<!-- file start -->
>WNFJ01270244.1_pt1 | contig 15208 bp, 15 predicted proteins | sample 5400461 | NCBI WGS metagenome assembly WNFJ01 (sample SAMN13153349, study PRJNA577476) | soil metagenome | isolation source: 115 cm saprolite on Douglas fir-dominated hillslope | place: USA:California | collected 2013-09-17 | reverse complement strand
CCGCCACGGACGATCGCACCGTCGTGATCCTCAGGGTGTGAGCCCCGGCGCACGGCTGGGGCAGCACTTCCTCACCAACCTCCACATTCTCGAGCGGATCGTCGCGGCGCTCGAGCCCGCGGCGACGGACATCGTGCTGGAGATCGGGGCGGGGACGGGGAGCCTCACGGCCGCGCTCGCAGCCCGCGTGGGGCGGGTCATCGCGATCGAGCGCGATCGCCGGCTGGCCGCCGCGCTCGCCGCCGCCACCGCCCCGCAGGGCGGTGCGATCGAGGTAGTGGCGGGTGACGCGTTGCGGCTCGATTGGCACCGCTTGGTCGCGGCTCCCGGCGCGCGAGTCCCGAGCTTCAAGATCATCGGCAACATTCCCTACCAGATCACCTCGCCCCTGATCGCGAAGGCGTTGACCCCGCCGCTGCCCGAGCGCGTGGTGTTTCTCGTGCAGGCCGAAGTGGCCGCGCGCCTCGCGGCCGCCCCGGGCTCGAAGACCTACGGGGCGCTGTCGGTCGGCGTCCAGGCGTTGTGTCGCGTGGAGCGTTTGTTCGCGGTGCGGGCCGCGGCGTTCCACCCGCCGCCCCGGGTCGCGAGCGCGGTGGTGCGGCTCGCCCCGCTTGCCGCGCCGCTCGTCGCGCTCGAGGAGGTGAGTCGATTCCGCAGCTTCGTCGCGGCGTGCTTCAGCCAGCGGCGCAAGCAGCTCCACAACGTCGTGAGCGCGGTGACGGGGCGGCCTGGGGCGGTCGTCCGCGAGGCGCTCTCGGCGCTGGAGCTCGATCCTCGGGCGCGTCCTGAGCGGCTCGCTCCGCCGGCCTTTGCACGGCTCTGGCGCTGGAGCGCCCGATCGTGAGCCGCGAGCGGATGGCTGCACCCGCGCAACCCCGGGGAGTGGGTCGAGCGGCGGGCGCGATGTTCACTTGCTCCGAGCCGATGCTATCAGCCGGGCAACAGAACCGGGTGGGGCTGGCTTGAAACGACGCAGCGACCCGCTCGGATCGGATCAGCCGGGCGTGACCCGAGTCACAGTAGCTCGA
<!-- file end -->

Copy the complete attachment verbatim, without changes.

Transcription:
>WNFJ01270244.1_pt1 | contig 15208 bp, 15 predicted proteins | sample 5400461 | NCBI WGS metagenome assembly WNFJ01 (sample SAMN13153349, study PRJNA577476) | soil metagenome | isolation source: 115 cm saprolite on Douglas fir-dominated hillslope | place: USA:California | collected 2013-09-17 | reverse complement strand
CCGCCACGGACGATCGCACCGTCGTGATCCTCAGGGTGTGAGCCCCGGCGCACGGCTGGGGCAGCACTTCCTCACCAACCTCCACATTCTCGAGCGGATCGTCGCGGCGCTCGAGCCCGCGGCGACGGACATCGTGCTGGAGATCGGGGCGGGGACGGGGAGCCTCACGGCCGCGCTCGCAGCCCGCGTGGGGCGGGTCATCGCGATCGAGCGCGATCGCCGGCTGGCCGCCGCGCTCGCCGCCGCCACCGCCCCGCAGGGCGGTGCGATCGAGGTAGTGGCGGGTGACGCGTTGCGGCTCGATTGGCACCGCTTGGTCGCGGCTCCCGGCGCGCGAGTCCCGAGCTTCAAGATCATCGGCAACATTCCCTACCAGATCACCTCGCCCCTGATCGCGAAGGCGTTGACCCCGCCGCTGCCCGAGCGCGTGGTGTTTCTCGTGCAGGCCGAAGTGGCCGCGCGCCTCGCGGCCGCCCCGGGCTCGAAGACCTACGGGGCGCTGTCGGTCGGCGTCCAGGCGTTGTGTCGCGTGGAGCGTTTGTTCGCGGTGCGGGCCGCGGCGTTCCACCCGCCGCCCCGGGTCGCGAGCGCGGTGGTGCGGCTCGCCCCGCTTGCCGCGCCGCTCGTCGCGCTCGAGGAGGTGAGTCGATTCCGCAGCTTCGTCGCGGCGTGCTTCAGCCAGCGGCGCAAGCAGCTCCACAACGTCGTGAGCGCGGTGACGGGGCGGCCTGGGGCGGTCGTCCGCGAGGCGCTCTCGGCGCTGGAGCTCGATCCTCGGGCGCGTCCTGAGCGGCTCGCTCCGCCGGCCTTTGCACGGCTCTGGCGCTGGAGCGCCCGATCGTGAGCCGCGAGCGGATGGCTGCACCCGCGCAACCCCGGGGAGTGGGTCGAGCGGCGGGCGCGATGTTCACTTGCTCCGAGCCGATGCTATCAGCCGGGCAACAGAACCGGGTGGGGCTGGCTTGAAACGACGCAGCGACCCGCTCGGATCGGATCAGCCGGGCGTGACCCGAGTCACAGTAGCTCGA